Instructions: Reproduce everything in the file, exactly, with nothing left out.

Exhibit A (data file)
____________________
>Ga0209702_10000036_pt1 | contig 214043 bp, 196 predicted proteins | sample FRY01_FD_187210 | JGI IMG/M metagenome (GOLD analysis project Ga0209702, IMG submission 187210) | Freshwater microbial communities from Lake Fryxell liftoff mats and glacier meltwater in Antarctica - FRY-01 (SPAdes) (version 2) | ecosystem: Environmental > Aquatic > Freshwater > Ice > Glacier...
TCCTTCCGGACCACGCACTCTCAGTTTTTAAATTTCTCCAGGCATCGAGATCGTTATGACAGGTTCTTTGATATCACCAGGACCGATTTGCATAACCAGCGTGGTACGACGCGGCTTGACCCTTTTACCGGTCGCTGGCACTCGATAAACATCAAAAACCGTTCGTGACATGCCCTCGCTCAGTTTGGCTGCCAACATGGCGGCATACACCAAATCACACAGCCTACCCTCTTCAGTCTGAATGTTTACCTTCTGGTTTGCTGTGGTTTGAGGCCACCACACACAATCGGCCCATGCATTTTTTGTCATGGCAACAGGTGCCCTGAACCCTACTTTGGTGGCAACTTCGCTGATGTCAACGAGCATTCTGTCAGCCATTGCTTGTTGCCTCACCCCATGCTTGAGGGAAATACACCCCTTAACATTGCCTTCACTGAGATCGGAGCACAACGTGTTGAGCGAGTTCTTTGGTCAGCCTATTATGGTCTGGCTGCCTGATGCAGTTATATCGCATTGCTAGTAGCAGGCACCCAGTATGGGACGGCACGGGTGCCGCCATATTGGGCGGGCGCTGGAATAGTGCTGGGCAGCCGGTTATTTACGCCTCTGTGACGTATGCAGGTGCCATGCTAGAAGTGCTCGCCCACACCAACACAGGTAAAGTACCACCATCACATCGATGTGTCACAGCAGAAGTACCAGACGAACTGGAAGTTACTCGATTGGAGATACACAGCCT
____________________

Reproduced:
>Ga0209702_10000036_pt1 | contig 214043 bp, 196 predicted proteins | sample FRY01_FD_187210 | JGI IMG/M metagenome (GOLD analysis project Ga0209702, IMG submission 187210) | Freshwater microbial communities from Lake Fryxell liftoff mats and glacier meltwater in Antarctica - FRY-01 (SPAdes) (version 2) | ecosystem: Environmental > Aquatic > Freshwater > Ice > Glacier...
TCCTTCCGGACCACGCACTCTCAGTTTTTAAATTTCTCCAGGCATCGAGATCGTTATGACAGGTTCTTTGATATCACCAGGACCGATTTGCATAACCAGCGTGGTACGACGCGGCTTGACCCTTTTACCGGTCGCTGGCACTCGATAAACATCAAAAACCGTTCGTGACATGCCCTCGCTCAGTTTGGCTGCCAACATGGCGGCATACACCAAATCACACAGCCTACCCTCTTCAGTCTGAATGTTTACCTTCTGGTTTGCTGTGGTTTGAGGCCACCACACACAATCGGCCCATGCATTTTTTGTCATGGCAACAGGTGCCCTGAACCCTACTTTGGTGGCAACTTCGCTGATGTCAACGAGCATTCTGTCAGCCATTGCTTGTTGCCTCACCCCATGCTTGAGGGAAATACACCCCTTAACATTGCCTTCACTGAGATCGGAGCACAACGTGTTGAGCGAGTTCTTTGGTCAGCCTATTATGGTCTGGCTGCCTGATGCAGTTATATCGCATTGCTAGTAGCAGGCACCCAGTATGGGACGGCACGGGTGCCGCCATATTGGGCGGGCGCTGGAATAGTGCTGGGCAGCCGGTTATTTACGCCTCTGTGACGTATGCAGGTGCCATGCTAGAAGTGCTCGCCCACACCAACACAGGTAAAGTACCACCATCACATCGATGTGTCACAGCAGAAGTACCAGACGAACTGGAAGTTACTCGATTGGAGATACACAGCCT